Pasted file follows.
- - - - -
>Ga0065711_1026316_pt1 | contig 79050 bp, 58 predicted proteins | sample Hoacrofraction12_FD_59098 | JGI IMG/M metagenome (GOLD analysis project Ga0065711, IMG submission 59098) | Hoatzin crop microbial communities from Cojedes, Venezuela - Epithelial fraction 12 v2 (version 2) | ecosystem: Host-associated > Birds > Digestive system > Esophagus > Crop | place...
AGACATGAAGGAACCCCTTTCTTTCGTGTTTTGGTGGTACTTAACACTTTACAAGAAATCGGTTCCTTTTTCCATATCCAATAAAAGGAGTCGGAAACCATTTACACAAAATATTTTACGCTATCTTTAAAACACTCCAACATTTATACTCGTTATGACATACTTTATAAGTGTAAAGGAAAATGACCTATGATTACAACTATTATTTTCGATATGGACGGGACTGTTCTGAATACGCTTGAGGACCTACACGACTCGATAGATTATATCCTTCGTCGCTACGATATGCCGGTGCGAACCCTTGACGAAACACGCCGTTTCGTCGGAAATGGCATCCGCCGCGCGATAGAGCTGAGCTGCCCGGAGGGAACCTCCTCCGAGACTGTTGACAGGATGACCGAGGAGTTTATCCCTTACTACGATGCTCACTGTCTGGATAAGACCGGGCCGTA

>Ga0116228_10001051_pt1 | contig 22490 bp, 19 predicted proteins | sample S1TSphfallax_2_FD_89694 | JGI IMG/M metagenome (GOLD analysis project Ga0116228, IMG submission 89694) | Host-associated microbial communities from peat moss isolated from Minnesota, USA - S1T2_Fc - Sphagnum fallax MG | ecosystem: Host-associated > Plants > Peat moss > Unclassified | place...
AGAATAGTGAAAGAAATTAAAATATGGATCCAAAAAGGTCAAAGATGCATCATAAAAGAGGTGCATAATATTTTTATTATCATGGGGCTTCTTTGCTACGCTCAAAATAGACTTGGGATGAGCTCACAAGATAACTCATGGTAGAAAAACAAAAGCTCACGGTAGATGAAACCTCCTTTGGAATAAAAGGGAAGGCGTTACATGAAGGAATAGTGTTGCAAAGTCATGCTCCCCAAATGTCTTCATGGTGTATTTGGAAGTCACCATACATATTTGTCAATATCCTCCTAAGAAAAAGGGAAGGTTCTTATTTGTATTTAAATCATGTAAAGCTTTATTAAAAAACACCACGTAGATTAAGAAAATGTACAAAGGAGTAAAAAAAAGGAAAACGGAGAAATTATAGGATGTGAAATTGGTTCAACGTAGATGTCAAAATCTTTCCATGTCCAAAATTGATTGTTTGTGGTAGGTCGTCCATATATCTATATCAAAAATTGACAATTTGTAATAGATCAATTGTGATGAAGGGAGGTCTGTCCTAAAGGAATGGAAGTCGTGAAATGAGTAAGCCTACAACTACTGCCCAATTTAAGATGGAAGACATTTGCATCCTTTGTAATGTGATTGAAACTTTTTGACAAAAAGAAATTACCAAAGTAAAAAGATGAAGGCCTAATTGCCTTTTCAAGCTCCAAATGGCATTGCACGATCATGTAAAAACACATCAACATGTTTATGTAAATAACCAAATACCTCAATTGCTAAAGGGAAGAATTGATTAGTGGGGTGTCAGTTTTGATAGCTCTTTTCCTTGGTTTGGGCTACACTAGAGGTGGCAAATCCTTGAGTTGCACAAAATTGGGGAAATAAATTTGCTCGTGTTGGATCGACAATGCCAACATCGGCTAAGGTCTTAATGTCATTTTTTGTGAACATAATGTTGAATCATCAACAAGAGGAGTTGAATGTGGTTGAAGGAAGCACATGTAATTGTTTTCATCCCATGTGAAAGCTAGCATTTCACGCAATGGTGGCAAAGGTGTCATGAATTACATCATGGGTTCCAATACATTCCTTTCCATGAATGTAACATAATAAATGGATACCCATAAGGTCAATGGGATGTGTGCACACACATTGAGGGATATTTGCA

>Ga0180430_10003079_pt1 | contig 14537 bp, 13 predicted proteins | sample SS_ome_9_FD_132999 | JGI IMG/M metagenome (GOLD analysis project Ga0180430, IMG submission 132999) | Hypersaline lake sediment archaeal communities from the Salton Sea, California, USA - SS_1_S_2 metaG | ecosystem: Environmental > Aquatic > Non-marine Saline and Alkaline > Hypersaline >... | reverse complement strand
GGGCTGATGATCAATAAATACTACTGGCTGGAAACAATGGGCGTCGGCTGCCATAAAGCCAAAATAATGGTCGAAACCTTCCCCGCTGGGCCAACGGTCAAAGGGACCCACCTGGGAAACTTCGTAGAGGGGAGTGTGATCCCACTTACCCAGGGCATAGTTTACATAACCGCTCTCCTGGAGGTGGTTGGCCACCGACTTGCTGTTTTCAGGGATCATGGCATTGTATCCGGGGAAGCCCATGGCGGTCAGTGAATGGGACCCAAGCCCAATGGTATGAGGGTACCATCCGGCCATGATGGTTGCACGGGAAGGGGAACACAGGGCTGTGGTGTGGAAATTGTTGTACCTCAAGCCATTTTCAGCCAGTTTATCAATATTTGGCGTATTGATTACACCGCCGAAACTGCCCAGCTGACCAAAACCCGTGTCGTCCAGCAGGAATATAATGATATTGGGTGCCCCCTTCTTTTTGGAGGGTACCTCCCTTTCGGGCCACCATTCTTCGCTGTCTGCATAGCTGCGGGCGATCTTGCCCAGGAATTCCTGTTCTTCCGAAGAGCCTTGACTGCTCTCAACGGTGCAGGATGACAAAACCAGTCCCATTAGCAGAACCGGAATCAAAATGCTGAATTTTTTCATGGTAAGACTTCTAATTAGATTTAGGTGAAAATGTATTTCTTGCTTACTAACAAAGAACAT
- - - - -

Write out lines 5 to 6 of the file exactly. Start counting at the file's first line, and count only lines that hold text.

>Ga0180430_10003079_pt1 | contig 14537 bp, 13 predicted proteins | sample SS_ome_9_FD_132999 | JGI IMG/M metagenome (GOLD analysis project Ga0180430, IMG submission 132999) | Hypersaline lake sediment archaeal communities from the Salton Sea, California, USA - SS_1_S_2 metaG | ecosystem: Environmental > Aquatic > Non-marine Saline and Alkaline > Hypersaline >... | reverse complement strand
GGGCTGATGATCAATAAATACTACTGGCTGGAAACAATGGGCGTCGGCTGCCATAAAGCCAAAATAATGGTCGAAACCTTCCCCGCTGGGCCAACGGTCAAAGGGACCCACCTGGGAAACTTCGTAGAGGGGAGTGTGATCCCACTTACCCAGGGCATAGTTTACATAACCGCTCTCCTGGAGGTGGTTGGCCACCGACTTGCTGTTTTCAGGGATCATGGCATTGTATCCGGGGAAGCCCATGGCGGTCAGTGAATGGGACCCAAGCCCAATGGTATGAGGGTACCATCCGGCCATGATGGTTGCACGGGAAGGGGAACACAGGGCTGTGGTGTGGAAATTGTTGTACCTCAAGCCATTTTCAGCCAGTTTATCAATATTTGGCGTATTGATTACACCGCCGAAACTGCCCAGCTGACCAAAACCCGTGTCGTCCAGCAGGAATATAATGATATTGGGTGCCCCCTTCTTTTTGGAGGGTACCTCCCTTTCGGGCCACCATTCTTCGCTGTCTGCATAGCTGCGGGCGATCTTGCCCAGGAATTCCTGTTCTTCCGAAGAGCCTTGACTGCTCTCAACGGTGCAGGATGACAAAACCAGTCCCATTAGCAGAACCGGAATCAAAATGCTGAATTTTTTCATGGTAAGACTTCTAATTAGATTTAGGTGAAAATGTATTTCTTGCTTACTAACAAAGAACAT